Wednesday, May 10, 2006

Brian McLaren on The Da Vinci Code

Sojourners sent out an email this week in which Brian McLaren gives his take on The Da Vinci Code. Rather than jump into the already crowded waters churning around the numerous factual errors in the book, McLaren asks the important question - why? Why do people want to believe that Brown is right about this stuff? Strobel, two weekends ago, speculated that it is an easy out, an excuse not to have to make a decision about Christ's claims. I think that is only one possibility. Here is what McLaren had to say:

What do you think the popularity of The Da Vinci Code reveals about pop culture attitudes toward Christianity and the church?

Brian McLaren: I think a lot of people have read the book, not just as a popular page-turner but also as an experience in shared frustration with status-quo, male-dominated, power-oriented, cover-up-prone organized Christian religion. We need to ask ourselves why the vision of Jesus hinted at in Dan Brown's book is more interesting, attractive, and intriguing to these people than the standard vision of Jesus they hear about in church. Why would so many people be disappointed to find that Brown's version of Jesus has been largely discredited as fanciful and inaccurate, leaving only the church's conventional version? Is it possible that, even though Brown's fictional version misleads in many ways, it at least serves to open up the possibility that the church's conventional version of Jesus may not do him justice?

So you think The Da Vinci Code taps into dissatisfaction with Jesus as we know him?


McLaren: For all the flaws of Brown's book, I think what he's doing is suggesting that the dominant religious institutions have created their own caricature of Jesus. And I think people have a sense that that's true. It's my honest feeling that anyone trying to share their faith in America today has to realize that the Religious Right has polluted the air. The name "Jesus" and the word "Christianity" are associated with something judgmental, hostile, hypocritical, angry, negative, defensive, anti-homosexual, etc. Many of our churches, even though they feel they represent the truth, actually are upholding something that's distorted and false.

I also think that the whole issue of male domination is huge and that Brown's suggestion that the real Jesus was not as misogynist or anti-woman as the Christian religion often has been is very attractive. Brown's book is about exposing hypocrisy and cover-up in organized religion, and it is exposing organized religion's grasping for power. Again, there's something in that that people resonate with in the age of pedophilia scandals, televangelists, and religious political alliances. As a follower of Jesus I resonate with their concerns as well.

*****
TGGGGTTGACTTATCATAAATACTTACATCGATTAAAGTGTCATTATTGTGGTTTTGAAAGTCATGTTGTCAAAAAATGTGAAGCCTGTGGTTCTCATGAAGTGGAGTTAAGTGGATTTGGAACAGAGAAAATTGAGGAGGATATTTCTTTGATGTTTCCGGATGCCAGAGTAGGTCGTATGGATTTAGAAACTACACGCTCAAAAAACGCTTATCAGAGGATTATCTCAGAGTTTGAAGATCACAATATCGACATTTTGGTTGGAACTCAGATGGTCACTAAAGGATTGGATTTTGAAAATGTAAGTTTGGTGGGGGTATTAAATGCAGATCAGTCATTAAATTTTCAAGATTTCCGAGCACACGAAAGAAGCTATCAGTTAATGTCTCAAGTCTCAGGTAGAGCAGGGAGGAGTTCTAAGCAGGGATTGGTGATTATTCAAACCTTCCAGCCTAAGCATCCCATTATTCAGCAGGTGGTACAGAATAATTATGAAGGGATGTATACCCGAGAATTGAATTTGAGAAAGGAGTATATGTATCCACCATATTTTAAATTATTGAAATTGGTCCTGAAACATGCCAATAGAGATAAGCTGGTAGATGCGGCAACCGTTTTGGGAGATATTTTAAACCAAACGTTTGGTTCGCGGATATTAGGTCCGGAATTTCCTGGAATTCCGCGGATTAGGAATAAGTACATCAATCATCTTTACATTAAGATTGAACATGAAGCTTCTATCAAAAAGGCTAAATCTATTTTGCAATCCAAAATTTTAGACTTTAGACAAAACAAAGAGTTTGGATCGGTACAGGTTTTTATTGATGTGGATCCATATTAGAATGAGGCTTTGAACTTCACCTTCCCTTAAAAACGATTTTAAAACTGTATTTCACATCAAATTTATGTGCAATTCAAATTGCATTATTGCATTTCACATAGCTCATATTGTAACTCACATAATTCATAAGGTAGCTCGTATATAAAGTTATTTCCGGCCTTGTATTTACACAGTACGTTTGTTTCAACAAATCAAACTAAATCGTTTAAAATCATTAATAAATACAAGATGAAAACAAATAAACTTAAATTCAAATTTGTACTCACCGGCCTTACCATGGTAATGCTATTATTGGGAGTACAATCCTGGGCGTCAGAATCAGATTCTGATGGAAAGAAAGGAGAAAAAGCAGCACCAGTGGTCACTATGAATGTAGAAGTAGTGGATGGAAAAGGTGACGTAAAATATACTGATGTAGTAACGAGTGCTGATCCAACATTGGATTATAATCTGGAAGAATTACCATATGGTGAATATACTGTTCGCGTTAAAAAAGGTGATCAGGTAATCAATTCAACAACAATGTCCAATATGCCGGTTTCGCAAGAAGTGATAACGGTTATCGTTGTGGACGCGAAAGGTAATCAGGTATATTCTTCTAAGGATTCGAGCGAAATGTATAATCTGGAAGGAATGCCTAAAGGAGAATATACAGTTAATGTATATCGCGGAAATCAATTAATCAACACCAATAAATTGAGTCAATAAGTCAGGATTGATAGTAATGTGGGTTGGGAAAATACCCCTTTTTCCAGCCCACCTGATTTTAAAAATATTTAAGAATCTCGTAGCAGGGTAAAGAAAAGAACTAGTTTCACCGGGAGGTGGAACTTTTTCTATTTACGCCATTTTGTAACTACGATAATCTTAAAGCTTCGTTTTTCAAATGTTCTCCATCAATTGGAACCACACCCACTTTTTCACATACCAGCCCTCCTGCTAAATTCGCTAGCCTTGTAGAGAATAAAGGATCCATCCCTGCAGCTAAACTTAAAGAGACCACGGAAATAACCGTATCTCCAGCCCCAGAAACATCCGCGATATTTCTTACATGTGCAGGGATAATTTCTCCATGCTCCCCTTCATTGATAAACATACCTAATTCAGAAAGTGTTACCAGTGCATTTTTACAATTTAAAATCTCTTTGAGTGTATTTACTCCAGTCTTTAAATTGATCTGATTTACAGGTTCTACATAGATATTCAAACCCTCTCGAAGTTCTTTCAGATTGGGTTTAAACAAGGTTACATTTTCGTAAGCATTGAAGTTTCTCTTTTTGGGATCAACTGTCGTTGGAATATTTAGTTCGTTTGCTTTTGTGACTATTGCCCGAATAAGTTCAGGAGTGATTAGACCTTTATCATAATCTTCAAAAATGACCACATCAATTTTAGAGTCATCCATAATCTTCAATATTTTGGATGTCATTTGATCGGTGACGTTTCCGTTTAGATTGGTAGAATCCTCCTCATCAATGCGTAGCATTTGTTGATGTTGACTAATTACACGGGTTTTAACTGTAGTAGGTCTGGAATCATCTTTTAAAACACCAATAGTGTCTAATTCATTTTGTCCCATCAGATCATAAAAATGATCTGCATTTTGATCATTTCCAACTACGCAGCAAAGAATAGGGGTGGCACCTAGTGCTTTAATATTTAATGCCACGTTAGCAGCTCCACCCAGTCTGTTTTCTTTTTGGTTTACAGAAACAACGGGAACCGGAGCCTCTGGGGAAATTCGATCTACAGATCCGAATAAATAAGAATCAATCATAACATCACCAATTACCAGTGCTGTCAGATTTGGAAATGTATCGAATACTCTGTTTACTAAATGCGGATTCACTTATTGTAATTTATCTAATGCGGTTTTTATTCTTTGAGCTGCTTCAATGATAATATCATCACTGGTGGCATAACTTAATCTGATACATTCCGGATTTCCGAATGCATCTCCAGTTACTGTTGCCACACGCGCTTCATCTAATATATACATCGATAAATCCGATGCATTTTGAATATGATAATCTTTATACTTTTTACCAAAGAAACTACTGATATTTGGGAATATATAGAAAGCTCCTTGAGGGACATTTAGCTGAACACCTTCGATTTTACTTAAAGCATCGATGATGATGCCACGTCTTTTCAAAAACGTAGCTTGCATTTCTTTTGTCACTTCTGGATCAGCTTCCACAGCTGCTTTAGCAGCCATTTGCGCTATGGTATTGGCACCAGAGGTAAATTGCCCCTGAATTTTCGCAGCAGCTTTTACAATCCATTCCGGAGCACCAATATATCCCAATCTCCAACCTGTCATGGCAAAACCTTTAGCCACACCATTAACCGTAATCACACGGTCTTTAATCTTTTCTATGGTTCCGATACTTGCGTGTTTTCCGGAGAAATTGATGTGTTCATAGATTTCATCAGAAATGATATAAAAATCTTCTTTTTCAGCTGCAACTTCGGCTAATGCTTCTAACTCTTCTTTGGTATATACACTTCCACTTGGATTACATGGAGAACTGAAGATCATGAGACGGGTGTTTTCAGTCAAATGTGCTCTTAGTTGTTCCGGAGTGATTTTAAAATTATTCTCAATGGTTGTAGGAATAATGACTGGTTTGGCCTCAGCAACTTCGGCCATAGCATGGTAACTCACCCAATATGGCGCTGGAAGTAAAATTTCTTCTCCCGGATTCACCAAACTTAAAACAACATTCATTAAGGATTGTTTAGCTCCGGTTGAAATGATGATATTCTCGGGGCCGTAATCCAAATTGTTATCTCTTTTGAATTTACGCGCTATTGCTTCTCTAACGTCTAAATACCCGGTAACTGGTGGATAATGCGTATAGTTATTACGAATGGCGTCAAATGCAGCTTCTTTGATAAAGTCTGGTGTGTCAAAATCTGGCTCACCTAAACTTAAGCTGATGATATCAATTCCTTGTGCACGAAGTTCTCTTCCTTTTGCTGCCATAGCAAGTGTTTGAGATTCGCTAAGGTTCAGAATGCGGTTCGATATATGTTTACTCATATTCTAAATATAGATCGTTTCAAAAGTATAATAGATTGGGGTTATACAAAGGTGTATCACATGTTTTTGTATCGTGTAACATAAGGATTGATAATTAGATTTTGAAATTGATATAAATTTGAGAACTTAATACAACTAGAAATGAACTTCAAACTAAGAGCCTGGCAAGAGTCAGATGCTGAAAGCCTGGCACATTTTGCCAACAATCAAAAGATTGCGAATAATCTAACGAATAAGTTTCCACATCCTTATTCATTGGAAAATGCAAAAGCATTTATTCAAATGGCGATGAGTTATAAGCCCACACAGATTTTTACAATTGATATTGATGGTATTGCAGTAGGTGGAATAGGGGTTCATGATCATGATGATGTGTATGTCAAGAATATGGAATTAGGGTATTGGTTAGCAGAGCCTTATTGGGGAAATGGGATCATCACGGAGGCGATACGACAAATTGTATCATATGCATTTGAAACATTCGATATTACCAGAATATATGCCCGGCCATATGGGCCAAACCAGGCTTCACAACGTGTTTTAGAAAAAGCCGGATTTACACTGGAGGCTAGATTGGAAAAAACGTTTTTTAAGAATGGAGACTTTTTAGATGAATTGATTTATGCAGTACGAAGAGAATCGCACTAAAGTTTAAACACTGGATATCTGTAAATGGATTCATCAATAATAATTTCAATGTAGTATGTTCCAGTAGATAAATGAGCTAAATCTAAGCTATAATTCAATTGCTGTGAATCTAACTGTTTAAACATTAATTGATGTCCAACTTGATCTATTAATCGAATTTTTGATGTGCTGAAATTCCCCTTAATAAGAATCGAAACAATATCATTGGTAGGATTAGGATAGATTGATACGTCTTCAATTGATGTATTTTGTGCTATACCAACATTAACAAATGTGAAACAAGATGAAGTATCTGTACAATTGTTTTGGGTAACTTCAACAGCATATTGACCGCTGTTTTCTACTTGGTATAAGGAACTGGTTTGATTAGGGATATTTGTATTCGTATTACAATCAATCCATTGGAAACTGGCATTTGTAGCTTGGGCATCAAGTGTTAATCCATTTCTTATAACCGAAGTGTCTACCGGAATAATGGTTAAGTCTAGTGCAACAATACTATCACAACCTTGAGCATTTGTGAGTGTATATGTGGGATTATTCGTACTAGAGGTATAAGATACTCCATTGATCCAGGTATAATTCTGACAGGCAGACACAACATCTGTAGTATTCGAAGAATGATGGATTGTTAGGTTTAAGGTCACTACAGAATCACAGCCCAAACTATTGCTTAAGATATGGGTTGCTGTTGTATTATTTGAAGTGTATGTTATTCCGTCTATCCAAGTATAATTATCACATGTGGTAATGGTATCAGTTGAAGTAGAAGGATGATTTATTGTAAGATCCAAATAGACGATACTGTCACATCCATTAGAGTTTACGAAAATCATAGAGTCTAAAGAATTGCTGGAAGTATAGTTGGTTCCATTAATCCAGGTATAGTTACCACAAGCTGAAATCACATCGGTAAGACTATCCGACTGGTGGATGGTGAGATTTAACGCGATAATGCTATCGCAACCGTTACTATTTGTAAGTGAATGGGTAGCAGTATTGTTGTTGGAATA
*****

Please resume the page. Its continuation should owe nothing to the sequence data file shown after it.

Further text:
If you agree with Barbara Nicolosi's statement that "The debate is all on hell's terms... You don't debate the Devil. You do not give evil the authority to question God" then McLaren's tone might strike you as indulgent. But what McLaren seems to get and Nicolosi has missed is that it isn't the devil asking the questions, it is our neighbors, our co-workers, and our family members.

4 comments:

Anonymous said...

Kim,
I can't wholeheartedly agree with McLaren, but I also strongly disagree with Barbara Nicolosi. Nicolosi seems to advocate that the church retreat further and further into the cozy, self-contained bubble that we've created for ourselves, rather than to engage in our culture and attempt to change it in the name and for the glory of Jesus. Whether Nicolosi likes to admit it or not, The DaVinci Code is a cultural phenomenon, and to simply pretend like it doesn't exist does a disservice to our Lord and Savior, not to mention the unsaved souls who buy into the book's numerous exaggerations and fabrications.
I think McLaren does bring up a good point. "The name 'Jesus' and the word 'Christianity' are associated with something judgmental, hostile, hypocritical, angry, negative, defensive, anti-homosexual, etc." Why is this? To me, that speaks volumes about our failure as The Body of Christ to live up to His teachings.

Scott said...

I wonder where the line is though between discussing the book and giving it too much attention? I mean I’ve liked what Willow has been doing and I understand McLaren’s points and all, but the Vatican calling for the movie to be boycotted is just silly.

So I guess I don’t wonder where the line is. It’s right there between Willow and McLaren presenting facts and asking questions and the Vatican telling people what to think.

On an unrelated note Kim, I put up a live recording of Sufjan Stevens doing the Star Spangled Banner on my blog and I know you grew rather fond of him last year. It’s complete with a full chorus and an added verse and I would highly recommend checking it out as it’s quite awesome and beautiful.

Kim Traynor said...

Hi Anonymous, thanks for sharing your thoughts.

Hi Scott! I have not been impressed with the Catholic response as I've seen it in the media. There are some really smart, eloquent people in the Catholic church but the news shows don't seem to know how to find them. As for boycotting - I don't think calling for a boycott is necessarily out of line, but I don't think it is wise. The article I linked to talks about the widespread boycotting of The Last Temptation of Christ and why most folks aren't taking that route this time.

(Thanks for the Sufjan song...eerie and pretty...very Sufjan.)

Friar Tuck said...

I tend to think Christians will do much better discussing what they believe through the Da Vinci Code than through say...the Passion..which was more of an insiders movie.

The Da Vinci Code opens a more interesting, non-threatening dialogue on Jesus...but Christians need to be prepared.

In this case I say...GO WILLOW GO